Start Shots: Bahrain Grand Prix

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A good start can pay off well in Bahrain as the wide entry to turn one and ample overtaking opportunities later in the lap rewards aggressive starters.


The 2004 season was not a great year for a new track to make its debut. Ferrari’s superiority was crushing, and in the desert Michael Schumacher and Rubens Barrichello were half a minute clear when they backed off to cruise to the flag.

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Twelve months later Ferrari were up against it: Schumacher gave chase to Fernando Alonso but was out after 11 laps when the team’s new car failed. Jarno Trulli, alongside Schumacher in this picture, inherited second place.


Bahrain held the season-opener for the first time in 2006 and as the race started it looked like Ferrari had found an answer to Renault. But Felipe Massa’s desperate attempts to contain Alonso only succeeded as far as turn four, and during the pit stops Alonso jumped ahead of Schumacher to win again.

Further back at the start Nico Rosberg, making his debut for Williams, knocked Nick Heidfeld’s BMW into a spin at the first corner.


A more confident Massa took pole position for the 2007 race and led Lewis Hamilton to turn one and on to the flag.


Robert Kubica quickly lost the advantage of his first ever pole position start in 2008, allowing Massa through into a lead the Ferrari driver never looked likely to lose.


Toyota’s F1 team didn’t last beyond the end of 2009 and in Bahrain they threw away their best chance of winning a race. Jarno Trulli claimed pole position but it was the other Toyota of Timo Glock which took the lead. But both were jumped by Jenson Button’s Brawn and Sebastian Vettel’s Red Bull by the end of the race.


Bahrain hosted the season-opener for the second time in 2010 but a feeble race left everyone regretting the decision to use the longer sports car layout. Pole sitter Vettel was on course for victory when a faulty spark plug caused his Red Bull to falter, allowing Alonso to lead a one-two in his first race for Ferrari.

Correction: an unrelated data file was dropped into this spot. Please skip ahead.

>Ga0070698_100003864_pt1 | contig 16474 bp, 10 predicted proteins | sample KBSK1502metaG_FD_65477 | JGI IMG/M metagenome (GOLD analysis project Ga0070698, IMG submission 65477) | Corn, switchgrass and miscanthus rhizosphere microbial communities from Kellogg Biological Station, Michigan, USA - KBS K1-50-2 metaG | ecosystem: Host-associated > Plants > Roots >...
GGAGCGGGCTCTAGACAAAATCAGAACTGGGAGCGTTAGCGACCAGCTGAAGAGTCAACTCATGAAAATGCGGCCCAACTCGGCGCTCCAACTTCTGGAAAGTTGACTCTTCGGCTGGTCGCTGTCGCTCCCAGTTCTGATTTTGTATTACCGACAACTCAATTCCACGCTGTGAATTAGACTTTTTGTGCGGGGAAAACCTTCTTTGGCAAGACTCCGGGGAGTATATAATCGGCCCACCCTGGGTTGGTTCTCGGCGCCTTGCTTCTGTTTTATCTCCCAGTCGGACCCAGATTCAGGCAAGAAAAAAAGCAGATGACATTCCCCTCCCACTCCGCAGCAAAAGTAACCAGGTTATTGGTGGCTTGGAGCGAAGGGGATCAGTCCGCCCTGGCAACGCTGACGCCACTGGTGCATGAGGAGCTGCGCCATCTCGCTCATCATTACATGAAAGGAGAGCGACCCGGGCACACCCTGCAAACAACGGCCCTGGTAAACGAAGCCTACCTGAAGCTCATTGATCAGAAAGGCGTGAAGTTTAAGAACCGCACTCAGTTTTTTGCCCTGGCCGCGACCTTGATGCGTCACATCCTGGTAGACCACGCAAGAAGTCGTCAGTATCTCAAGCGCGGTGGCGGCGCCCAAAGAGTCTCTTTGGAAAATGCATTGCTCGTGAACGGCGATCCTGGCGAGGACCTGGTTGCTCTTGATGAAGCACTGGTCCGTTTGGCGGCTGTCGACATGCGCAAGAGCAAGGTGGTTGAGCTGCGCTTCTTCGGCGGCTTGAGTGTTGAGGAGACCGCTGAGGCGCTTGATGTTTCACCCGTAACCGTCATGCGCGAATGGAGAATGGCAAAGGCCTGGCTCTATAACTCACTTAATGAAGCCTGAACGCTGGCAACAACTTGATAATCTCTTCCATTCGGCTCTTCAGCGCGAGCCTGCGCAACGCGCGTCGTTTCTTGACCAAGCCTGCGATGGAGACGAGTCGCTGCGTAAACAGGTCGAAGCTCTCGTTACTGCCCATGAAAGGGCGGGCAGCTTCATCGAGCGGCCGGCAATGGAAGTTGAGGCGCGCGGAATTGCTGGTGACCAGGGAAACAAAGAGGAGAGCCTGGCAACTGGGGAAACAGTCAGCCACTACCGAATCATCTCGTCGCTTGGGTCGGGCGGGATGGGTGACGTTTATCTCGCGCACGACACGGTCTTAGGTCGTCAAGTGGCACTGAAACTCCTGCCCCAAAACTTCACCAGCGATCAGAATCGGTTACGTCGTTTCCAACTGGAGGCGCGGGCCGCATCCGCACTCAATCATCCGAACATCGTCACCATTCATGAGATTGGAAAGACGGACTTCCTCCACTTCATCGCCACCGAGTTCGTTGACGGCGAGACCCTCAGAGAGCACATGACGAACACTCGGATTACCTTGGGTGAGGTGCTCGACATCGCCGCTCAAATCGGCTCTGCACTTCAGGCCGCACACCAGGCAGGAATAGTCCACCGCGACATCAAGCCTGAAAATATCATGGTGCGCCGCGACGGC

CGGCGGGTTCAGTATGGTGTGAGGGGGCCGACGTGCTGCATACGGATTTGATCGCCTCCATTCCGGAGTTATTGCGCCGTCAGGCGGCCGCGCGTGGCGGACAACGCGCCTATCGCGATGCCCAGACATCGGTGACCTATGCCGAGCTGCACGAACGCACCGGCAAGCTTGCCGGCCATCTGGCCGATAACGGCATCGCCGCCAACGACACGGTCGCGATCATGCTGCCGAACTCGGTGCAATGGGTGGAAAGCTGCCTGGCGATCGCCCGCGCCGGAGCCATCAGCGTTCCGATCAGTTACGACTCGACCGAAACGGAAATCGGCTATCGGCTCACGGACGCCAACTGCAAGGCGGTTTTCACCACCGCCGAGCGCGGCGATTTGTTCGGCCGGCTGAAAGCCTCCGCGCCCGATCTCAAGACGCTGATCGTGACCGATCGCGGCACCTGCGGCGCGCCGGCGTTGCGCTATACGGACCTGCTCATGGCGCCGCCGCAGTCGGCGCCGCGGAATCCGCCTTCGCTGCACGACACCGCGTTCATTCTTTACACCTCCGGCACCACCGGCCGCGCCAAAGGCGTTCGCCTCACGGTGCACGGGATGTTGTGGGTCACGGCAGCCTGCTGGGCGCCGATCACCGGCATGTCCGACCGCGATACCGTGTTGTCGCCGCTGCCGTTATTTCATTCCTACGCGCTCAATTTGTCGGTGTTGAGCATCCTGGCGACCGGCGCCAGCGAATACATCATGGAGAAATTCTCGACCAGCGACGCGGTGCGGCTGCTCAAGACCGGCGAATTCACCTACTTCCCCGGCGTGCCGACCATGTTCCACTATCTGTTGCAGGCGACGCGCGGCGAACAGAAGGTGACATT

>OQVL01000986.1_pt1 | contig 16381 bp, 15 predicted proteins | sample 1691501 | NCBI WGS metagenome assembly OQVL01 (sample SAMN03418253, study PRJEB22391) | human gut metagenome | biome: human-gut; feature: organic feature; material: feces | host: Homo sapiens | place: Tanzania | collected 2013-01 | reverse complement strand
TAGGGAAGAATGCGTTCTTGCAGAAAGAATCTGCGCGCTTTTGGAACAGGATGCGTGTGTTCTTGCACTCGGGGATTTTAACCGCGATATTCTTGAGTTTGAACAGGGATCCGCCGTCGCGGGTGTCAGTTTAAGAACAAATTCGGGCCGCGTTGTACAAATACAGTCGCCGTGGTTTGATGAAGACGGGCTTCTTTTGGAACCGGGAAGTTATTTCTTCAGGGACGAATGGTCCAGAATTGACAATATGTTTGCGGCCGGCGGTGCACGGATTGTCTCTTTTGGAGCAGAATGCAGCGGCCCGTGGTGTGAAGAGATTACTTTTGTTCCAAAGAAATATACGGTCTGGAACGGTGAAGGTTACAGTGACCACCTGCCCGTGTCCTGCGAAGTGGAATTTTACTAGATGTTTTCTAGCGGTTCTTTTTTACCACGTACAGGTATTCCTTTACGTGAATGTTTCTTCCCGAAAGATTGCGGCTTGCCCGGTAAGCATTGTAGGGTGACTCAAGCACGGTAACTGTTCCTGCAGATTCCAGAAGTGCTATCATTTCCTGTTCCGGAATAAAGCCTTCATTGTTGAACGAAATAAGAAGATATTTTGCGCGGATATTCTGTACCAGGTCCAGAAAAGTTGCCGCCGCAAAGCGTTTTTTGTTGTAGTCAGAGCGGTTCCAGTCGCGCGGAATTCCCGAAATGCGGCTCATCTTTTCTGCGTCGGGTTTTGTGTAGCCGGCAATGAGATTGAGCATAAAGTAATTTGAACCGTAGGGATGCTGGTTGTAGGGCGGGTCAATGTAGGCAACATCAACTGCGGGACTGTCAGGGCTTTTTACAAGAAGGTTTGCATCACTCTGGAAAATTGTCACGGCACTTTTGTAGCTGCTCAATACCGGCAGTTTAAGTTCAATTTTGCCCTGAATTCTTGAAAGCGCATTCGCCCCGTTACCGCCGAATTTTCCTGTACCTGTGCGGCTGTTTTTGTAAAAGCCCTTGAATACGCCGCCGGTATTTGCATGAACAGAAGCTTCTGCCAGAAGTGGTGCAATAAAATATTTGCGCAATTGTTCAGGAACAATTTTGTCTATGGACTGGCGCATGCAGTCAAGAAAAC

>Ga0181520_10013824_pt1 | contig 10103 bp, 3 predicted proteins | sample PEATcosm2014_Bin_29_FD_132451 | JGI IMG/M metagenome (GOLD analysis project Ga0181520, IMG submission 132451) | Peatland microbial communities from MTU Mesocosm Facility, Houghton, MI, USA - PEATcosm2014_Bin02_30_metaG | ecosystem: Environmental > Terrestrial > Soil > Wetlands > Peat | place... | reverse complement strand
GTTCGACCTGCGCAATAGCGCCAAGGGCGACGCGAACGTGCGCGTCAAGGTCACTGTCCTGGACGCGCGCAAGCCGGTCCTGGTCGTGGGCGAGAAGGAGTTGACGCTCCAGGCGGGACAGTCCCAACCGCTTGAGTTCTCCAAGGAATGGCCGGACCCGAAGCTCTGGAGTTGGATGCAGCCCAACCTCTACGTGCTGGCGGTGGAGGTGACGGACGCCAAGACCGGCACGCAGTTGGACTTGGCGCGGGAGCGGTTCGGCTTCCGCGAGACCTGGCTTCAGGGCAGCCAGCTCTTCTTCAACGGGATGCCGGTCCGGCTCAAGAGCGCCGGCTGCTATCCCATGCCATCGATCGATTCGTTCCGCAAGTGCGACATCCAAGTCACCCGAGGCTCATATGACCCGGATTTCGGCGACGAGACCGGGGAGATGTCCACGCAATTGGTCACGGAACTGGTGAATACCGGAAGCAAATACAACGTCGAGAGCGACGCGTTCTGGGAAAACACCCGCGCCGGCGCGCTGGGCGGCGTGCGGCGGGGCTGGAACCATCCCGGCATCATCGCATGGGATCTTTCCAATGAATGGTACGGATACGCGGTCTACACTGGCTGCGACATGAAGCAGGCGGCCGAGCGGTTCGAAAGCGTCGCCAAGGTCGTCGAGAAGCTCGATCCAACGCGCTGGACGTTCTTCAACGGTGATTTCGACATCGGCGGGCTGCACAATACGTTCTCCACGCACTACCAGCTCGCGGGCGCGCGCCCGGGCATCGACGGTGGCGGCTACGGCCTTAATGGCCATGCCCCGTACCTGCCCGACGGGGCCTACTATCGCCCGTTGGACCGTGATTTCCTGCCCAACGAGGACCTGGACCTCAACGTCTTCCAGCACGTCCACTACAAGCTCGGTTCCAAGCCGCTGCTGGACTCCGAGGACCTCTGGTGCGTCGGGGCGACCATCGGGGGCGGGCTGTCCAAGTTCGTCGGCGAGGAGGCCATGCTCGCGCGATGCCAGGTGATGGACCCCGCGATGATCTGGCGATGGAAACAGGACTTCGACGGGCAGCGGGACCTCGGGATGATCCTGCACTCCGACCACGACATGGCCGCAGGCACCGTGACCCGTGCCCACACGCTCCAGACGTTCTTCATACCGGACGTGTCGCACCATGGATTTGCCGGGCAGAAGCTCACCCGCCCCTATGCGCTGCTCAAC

Amid international condemnation of the Bahrain government’s violent suppression of pro-democracy protests in 2011, Formula One belatedly cancelled its race that year. A major security operation was mounted in order to allow F1’s return in 2012, and even so Force India were involved in an incident near the circuit. In the race Vettel again led the run to turn one and this time he took the chequered flag first as well.


Rosberg took a surprise pole position in 2013 and at the start Alonso inserted himself between the Mercedes and Vettel. The Red Bull driver responded quickly, passing Alonso later around the opening lap and on the third tour he took Rosberg as well, setting him up for a second consecutive Bahrain victory.


Last year’s race was Bahrain’s first as a night event. Rosberg was on pole position again but again found himself under attack from behind. This time it was from team mate Hamilton, who got ahead at the start and soaked up everything Rosberg could throw at him to win a thrilling race.

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Keith Collantine
Lifelong motor sport fan Keith set up RaceFans in 2005 - when it was originally called F1 Fanatic. Having previously worked as a motoring...

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17 comments on “Start Shots: Bahrain Grand Prix”